First written in October 2013. Guest blogger Lachy joins me to explore the fascinating world of fish. We wrote this piece for a science communication class.
Fish are friends, right? Yes they are. But unlike our human friends, we don’t know some basic things about them. So in order to get to know our aquatic acquaintances better, here’s three things we’ve wondered about recently.
1. Do fish vomit?
Inspired by this incredible Youtube video of cats puking to a techno soundtrack, we wondered, do fish vomit? With his usual “I know everything guys” approach, Lachy immediately claimed that vomiting is a function all vertebrates must have. Ellen, being skeptical of such a presumptuous claim, used her impressive googling skills to uncover the truth behind this piscine puzzle.
Living on Earth has its upsides. Literally. We (almost always) know which way is up or down. But in space, up or down doesn’t even exist! This can make life hard for creatures when they get sent to space by meddling astronauts. Lachy has seen a Youtube video of pigeons in zero gravity, and they really struggled. So what about fish in space? Would Dory be able to “just keep swimming?”
Hypothetically it could be very hard for fish. They stay upright in our oceans because of buoyancy: the force of gravity acts more strongly on the water around them than on themselves. So in space, they might just float around randomly, unable to control their movements or swim at all!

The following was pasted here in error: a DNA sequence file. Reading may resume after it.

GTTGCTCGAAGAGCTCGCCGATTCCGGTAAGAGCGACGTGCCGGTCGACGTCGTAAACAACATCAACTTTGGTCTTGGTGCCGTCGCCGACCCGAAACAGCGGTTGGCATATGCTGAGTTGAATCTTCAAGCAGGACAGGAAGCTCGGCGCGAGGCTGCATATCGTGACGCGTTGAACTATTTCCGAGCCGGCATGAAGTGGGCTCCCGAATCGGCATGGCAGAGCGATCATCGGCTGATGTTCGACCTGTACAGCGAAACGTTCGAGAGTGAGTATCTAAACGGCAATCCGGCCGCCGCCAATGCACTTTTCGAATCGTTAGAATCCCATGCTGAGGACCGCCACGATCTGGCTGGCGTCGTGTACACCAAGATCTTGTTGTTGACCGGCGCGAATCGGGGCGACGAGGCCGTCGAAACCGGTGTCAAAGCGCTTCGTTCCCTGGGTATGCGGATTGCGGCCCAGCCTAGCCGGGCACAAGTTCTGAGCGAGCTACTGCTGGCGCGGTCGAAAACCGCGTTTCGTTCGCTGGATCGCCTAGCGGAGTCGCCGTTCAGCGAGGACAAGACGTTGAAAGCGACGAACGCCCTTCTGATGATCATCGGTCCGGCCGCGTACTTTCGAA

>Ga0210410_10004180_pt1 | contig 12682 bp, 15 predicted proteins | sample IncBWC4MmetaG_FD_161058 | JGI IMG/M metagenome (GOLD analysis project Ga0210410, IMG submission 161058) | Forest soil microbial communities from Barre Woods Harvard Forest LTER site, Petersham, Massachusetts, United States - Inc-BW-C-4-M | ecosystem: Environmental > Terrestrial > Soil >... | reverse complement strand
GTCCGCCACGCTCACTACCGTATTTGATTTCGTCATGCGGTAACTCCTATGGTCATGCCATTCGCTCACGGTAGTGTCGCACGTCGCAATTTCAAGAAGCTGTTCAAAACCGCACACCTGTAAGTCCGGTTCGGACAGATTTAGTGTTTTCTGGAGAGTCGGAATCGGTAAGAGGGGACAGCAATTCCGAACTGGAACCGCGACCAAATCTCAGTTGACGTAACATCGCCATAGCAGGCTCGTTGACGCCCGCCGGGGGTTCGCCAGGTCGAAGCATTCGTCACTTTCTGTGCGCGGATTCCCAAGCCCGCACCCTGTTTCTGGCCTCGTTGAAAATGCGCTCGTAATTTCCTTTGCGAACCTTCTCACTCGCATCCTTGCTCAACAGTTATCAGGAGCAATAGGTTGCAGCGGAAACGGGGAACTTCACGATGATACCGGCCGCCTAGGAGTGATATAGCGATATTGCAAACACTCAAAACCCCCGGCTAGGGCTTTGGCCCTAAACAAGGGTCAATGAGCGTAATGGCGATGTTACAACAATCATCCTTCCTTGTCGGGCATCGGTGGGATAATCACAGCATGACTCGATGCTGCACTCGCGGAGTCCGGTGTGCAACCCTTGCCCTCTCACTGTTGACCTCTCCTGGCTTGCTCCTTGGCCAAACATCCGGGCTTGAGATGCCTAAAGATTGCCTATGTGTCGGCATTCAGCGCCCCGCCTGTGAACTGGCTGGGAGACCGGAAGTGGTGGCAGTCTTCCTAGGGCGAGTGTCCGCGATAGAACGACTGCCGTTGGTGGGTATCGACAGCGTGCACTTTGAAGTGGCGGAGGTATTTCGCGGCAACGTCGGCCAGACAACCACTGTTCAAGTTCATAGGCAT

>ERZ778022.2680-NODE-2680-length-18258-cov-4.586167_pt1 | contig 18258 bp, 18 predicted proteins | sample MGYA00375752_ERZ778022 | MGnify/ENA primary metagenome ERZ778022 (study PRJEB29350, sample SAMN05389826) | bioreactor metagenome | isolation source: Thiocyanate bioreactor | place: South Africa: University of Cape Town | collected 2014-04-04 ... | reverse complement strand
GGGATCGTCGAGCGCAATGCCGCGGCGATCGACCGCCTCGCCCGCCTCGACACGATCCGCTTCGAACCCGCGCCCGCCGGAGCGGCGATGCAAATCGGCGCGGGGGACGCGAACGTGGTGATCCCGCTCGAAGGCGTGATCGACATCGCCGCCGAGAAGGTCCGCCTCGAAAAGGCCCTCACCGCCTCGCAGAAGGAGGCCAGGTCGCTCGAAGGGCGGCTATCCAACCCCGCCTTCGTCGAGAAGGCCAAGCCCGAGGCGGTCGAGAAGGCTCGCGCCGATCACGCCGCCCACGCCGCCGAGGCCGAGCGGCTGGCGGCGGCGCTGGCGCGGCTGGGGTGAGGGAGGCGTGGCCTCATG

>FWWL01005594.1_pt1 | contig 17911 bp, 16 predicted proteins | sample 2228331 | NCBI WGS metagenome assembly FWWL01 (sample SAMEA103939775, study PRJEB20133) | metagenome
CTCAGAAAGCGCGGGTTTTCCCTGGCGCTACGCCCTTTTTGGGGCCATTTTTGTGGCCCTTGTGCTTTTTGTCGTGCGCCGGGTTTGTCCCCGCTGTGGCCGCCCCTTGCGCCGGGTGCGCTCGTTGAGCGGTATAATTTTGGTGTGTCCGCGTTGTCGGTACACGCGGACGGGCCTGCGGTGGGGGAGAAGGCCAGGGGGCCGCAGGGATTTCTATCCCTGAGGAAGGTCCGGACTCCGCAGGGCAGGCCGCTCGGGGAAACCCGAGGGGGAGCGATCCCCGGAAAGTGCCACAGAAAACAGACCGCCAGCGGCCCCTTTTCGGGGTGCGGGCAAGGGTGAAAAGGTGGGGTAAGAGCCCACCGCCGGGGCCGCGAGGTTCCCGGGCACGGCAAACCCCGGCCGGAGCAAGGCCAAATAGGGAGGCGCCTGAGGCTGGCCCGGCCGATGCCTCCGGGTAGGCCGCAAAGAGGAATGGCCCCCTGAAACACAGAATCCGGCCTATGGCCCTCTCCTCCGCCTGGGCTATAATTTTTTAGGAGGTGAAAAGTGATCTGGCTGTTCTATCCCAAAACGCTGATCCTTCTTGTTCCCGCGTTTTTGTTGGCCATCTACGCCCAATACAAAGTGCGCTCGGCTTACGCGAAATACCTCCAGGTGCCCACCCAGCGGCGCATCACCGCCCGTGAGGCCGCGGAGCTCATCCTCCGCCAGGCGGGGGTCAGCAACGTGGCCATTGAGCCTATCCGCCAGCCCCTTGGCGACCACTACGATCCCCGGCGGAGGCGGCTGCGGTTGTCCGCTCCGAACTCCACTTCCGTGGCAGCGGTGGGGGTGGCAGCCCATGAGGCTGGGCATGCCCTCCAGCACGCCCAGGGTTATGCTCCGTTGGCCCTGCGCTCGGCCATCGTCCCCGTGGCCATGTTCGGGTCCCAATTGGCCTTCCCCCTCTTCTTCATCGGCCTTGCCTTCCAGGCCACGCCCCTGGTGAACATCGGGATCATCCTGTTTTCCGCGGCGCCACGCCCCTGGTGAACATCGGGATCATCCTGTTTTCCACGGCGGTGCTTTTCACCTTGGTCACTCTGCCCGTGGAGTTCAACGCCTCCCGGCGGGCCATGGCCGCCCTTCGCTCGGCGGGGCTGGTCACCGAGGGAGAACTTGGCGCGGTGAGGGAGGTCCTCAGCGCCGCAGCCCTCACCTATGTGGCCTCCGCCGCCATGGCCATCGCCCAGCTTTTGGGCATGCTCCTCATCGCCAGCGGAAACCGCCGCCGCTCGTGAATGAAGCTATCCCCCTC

In 1973, this mystery was investigated in the Skylab. Two “mummichog” specimens were observed to dive incessantly, resulting in circular motions “as if stuck to the hands of a clock.” This phenomenon is called “looping.” But after a few days, the mummichogs stopped such weird locomotion and began to swim normally, with their backs oriented towards the cabin’s light source.
3. Do fish feel pain?
If you’ve ever gone fishing, you’ve probably seen fish writhing as they are reeled from their watery homes, hook embedded in their mouth. Are these poor creatures in pain? Battles have raged in both the scientific literature and public court of opinion over whether fish can feel pain. But the most recent study, conducted by an interdisciplinary team of neurobiologists, fishery scientists and behavioural ecologists, concluded that fish do not feel pain the same way humans do.
Studies claiming fish can feel pain have relied on interpreting fish behaviour. But fish lack the part of the brain that perceives pain in humans, and administering painkillers, such as morphine, produces no effect on them. This suggests fish can’t feel pain, but either way it doesn’t make sense to decipher the meaning of fishy behaviour from a human perspective.